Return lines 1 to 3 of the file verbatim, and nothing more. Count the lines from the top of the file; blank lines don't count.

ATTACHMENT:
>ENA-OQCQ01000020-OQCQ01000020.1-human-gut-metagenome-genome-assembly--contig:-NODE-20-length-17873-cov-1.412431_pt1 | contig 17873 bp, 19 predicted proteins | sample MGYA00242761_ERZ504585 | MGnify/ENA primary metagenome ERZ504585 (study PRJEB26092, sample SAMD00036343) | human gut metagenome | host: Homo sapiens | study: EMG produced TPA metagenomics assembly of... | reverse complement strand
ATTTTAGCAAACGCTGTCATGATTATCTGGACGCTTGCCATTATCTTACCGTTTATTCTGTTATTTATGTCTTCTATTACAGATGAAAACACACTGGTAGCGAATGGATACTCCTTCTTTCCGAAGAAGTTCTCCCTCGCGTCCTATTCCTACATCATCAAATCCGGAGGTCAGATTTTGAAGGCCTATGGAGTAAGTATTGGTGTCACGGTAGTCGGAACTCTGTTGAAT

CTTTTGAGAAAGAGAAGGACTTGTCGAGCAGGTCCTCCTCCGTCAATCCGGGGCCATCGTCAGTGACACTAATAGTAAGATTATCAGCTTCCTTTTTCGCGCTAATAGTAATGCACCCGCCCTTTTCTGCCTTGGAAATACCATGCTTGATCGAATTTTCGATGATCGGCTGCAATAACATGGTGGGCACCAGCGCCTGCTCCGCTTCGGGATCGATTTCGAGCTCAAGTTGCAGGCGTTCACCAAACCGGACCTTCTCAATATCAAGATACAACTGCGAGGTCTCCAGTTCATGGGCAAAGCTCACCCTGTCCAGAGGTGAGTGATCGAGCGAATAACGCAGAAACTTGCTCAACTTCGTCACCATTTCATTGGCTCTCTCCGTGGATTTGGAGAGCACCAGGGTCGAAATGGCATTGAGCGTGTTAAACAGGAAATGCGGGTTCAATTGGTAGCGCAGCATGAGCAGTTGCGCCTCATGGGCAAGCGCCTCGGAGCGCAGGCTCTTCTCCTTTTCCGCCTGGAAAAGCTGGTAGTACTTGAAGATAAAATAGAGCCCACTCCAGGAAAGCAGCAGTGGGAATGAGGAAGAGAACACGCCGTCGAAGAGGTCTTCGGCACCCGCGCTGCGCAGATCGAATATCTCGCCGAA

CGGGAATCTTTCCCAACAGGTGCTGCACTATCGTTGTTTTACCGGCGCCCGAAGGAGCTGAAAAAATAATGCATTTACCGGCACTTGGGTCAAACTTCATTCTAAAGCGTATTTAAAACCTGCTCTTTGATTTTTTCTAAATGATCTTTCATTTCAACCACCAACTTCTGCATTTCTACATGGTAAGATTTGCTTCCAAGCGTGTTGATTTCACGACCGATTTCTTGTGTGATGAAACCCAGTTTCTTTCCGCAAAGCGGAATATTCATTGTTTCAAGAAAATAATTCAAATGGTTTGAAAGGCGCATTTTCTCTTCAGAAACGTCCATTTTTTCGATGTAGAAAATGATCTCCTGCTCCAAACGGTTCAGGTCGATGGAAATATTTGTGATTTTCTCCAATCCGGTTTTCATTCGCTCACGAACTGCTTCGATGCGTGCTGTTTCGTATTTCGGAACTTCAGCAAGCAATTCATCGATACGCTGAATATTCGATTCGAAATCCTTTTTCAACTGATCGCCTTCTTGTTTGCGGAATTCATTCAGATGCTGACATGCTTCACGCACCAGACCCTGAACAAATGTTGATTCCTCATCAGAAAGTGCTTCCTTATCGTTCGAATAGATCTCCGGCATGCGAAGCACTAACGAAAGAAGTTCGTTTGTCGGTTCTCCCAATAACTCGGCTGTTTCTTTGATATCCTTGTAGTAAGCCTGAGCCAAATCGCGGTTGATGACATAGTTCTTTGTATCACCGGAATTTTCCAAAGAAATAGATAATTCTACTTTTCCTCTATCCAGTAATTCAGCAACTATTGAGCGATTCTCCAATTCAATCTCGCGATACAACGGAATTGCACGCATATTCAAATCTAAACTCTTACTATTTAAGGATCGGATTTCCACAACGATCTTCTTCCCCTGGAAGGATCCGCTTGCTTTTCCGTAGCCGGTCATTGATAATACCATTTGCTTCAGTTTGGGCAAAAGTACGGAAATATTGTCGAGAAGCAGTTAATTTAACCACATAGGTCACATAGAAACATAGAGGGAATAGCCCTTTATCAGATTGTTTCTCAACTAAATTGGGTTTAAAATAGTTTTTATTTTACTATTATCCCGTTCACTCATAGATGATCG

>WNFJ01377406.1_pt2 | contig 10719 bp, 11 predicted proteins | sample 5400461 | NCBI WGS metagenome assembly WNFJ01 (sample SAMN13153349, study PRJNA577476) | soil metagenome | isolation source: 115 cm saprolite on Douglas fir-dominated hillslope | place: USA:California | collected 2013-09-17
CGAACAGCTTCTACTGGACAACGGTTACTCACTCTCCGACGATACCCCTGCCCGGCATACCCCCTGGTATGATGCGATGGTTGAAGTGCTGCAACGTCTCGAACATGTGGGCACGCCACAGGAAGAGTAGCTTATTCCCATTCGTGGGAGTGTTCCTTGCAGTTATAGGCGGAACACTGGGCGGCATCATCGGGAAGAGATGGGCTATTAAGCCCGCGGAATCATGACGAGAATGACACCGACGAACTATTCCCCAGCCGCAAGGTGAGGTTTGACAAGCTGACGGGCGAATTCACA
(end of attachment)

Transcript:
>ENA-OQCQ01000020-OQCQ01000020.1-human-gut-metagenome-genome-assembly--contig:-NODE-20-length-17873-cov-1.412431_pt1 | contig 17873 bp, 19 predicted proteins | sample MGYA00242761_ERZ504585 | MGnify/ENA primary metagenome ERZ504585 (study PRJEB26092, sample SAMD00036343) | human gut metagenome | host: Homo sapiens | study: EMG produced TPA metagenomics assembly of... | reverse complement strand
ATTTTAGCAAACGCTGTCATGATTATCTGGACGCTTGCCATTATCTTACCGTTTATTCTGTTATTTATGTCTTCTATTACAGATGAAAACACACTGGTAGCGAATGGATACTCCTTCTTTCCGAAGAAGTTCTCCCTCGCGTCCTATTCCTACATCATCAAATCCGGAGGTCAGATTTTGAAGGCCTATGGAGTAAGTATTGGTGTCACGGTAGTCGGAACTCTGTTGAAT

CTTTTGAGAAAGAGAAGGACTTGTCGAGCAGGTCCTCCTCCGTCAATCCGGGGCCATCGTCAGTGACACTAATAGTAAGATTATCAGCTTCCTTTTTCGCGCTAATAGTAATGCACCCGCCCTTTTCTGCCTTGGAAATACCATGCTTGATCGAATTTTCGATGATCGGCTGCAATAACATGGTGGGCACCAGCGCCTGCTCCGCTTCGGGATCGATTTCGAGCTCAAGTTGCAGGCGTTCACCAAACCGGACCTTCTCAATATCAAGATACAACTGCGAGGTCTCCAGTTCATGGGCAAAGCTCACCCTGTCCAGAGGTGAGTGATCGAGCGAATAACGCAGAAACTTGCTCAACTTCGTCACCATTTCATTGGCTCTCTCCGTGGATTTGGAGAGCACCAGGGTCGAAATGGCATTGAGCGTGTTAAACAGGAAATGCGGGTTCAATTGGTAGCGCAGCATGAGCAGTTGCGCCTCATGGGCAAGCGCCTCGGAGCGCAGGCTCTTCTCCTTTTCCGCCTGGAAAAGCTGGTAGTACTTGAAGATAAAATAGAGCCCACTCCAGGAAAGCAGCAGTGGGAATGAGGAAGAGAACACGCCGTCGAAGAGGTCTTCGGCACCCGCGCTGCGCAGATCGAATATCTCGCCGAA